If your children are lucky enough to enjoy life with a Yorkshire terrier, you’ll recognize our Teddy.
Happy. Self-confident. Highly intelligent. Persistent. Protective. Noisy. Wags a lot.
Barks at perceived intruders. Monitors the yard for mourning doves, squirrels, rabbits, or anything masquerading as such. Rages at roaming cats.
Loves car rides. Sits in his car seat for the sheer pleasure of it. Backseat driver. Announces trucks, motorcycles, scooters, baby carriages, runners, bicycles, and cars with other dogs.
Unafraid of any other animal. Bosses larger dogs with ease.
Follows directions that fit with his agenda. Chooses softest seating for himself.
Bounces back after day surgery. Turns neck doughnut into fashion statement.
Helped to raise our family with a sense of humor and unlimited tolerance for snuggling.
In the last post, I gave you a good framework to use when addressing back talk with your child. The last step to take is moving on, bringing her back into the family’s tasks and rhythms.
Of course, neither you nor your daughter may feel like falling into each other’s arms at this point.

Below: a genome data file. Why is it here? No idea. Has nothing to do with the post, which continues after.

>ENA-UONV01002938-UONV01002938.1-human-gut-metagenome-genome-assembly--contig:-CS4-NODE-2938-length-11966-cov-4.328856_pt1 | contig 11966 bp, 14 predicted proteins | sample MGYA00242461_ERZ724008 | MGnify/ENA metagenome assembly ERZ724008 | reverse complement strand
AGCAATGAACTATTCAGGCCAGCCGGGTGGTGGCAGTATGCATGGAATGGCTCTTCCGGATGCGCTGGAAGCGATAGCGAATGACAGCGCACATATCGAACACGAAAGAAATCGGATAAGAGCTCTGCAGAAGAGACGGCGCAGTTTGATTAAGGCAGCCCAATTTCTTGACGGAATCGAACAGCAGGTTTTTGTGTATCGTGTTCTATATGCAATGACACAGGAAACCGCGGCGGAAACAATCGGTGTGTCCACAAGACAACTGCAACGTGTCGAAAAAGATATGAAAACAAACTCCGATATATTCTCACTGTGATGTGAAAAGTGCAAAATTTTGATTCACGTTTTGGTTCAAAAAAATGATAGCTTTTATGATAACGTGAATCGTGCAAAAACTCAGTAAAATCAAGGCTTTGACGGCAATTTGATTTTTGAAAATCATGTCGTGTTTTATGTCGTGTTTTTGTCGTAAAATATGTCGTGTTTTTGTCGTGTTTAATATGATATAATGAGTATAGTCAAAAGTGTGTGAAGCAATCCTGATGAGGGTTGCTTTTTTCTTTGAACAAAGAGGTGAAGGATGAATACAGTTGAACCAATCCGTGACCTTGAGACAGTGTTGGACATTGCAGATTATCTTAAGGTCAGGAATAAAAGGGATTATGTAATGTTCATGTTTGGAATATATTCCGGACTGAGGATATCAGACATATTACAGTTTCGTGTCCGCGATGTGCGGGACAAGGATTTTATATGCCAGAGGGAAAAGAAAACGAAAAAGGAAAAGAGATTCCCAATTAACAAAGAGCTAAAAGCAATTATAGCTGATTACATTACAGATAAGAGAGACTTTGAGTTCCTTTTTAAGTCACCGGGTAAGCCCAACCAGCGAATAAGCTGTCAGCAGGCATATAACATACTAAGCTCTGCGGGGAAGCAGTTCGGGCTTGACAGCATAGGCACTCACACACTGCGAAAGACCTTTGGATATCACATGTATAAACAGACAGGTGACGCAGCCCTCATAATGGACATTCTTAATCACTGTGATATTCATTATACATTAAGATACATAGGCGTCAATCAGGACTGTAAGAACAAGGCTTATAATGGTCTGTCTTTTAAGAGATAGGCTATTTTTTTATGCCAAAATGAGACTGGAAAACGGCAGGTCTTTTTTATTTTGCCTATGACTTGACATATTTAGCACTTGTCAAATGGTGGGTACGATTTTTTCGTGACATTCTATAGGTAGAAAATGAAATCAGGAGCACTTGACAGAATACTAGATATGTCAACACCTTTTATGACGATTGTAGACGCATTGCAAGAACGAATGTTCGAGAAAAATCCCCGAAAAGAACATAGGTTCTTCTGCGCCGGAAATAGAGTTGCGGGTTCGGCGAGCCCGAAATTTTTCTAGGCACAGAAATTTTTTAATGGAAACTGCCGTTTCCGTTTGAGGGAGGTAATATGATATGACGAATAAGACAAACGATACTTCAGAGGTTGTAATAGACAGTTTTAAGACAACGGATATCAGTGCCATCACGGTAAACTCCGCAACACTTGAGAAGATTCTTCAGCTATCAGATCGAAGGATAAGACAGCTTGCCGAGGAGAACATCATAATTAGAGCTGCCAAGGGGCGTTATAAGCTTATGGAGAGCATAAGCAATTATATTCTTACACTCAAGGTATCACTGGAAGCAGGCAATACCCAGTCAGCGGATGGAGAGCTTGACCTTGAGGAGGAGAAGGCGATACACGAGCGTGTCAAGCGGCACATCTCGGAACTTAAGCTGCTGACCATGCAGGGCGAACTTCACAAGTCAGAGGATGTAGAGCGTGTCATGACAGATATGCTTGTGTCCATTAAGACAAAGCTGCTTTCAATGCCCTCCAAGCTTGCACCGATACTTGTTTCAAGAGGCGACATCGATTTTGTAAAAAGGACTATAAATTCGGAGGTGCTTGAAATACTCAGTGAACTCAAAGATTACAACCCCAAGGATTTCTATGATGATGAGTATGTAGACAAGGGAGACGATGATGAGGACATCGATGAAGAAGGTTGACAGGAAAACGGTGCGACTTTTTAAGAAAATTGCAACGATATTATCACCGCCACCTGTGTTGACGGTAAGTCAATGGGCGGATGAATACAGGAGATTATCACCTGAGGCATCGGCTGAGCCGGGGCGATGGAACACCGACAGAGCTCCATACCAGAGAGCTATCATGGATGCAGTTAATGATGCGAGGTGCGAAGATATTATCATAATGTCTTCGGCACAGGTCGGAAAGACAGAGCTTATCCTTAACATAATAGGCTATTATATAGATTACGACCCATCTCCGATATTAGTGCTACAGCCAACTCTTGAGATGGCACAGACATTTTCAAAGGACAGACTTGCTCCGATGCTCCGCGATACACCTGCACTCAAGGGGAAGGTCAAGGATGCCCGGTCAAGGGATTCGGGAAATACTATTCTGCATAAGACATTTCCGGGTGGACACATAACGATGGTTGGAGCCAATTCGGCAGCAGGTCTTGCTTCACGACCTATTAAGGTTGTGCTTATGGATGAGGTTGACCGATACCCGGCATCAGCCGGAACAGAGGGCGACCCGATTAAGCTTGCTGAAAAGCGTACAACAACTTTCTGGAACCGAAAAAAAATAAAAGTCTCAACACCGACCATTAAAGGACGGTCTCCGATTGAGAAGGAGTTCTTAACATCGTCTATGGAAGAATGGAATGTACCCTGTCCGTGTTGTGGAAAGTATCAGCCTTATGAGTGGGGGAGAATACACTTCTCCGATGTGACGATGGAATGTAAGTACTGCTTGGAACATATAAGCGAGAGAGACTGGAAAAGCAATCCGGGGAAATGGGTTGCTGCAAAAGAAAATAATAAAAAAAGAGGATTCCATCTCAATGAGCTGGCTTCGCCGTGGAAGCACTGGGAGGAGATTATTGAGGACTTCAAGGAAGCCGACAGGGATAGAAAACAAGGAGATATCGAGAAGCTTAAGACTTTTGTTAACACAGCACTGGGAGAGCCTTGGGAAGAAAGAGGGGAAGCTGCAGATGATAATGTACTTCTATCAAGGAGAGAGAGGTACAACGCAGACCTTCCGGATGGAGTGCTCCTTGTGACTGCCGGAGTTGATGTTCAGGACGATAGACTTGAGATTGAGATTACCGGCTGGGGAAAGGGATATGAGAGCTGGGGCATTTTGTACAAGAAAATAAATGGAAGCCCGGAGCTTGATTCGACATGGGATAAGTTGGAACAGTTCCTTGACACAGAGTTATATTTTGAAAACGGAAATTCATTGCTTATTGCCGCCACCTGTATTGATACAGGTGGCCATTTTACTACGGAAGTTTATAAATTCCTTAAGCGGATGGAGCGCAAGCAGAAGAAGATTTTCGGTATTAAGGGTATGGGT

That’s okay. By moving on, you demonstrate a powerful love and respect for her. I know you will do better the next time. I love you and will stick by you no matter what. I am here to help you even when the going’s tough.
A child’s development is rarely linear. There are not neat stages through which children pass, with infallible instructions for each. Growth is arduous and messy, trial and error, and many times the path is bumpy and rough.
Be proud of how you are raising your children to be thoughtful, thinkers in our world.
Do you ever say to your child, “I wasn’t good at math, either,” followed by “I’m more of a English (or other topic) person.”
Pardon the caps while I write, “STOP SAYING THAT!”
I know you’re probably trying to show sympathy as your child puzzles through math homework. Or trying to be honest. Or sharing that they’re not alone. Or trying to show that you, an important adult in their life, confronted challenges just as they are doing.
Today, we know more about math learning and the kind of encouragement that helps children:
- “I know you’re doing your best.”
- “Did you call one of your friends (or five or six of them) for help?
- “I’ll listen while you read the directions aloud.”
- “What does Mrs.—want you to do when you’re stuck?”
Also, if you are able to take apart a problem and help your child understand it, by all means do so. That can be a great strategy if you are able to teach them, not tell them.
Finally, tell your child to ask the teacher what to do the next time they need help with math homework. We parents want our children to feel confident about asking for help whenever they need it.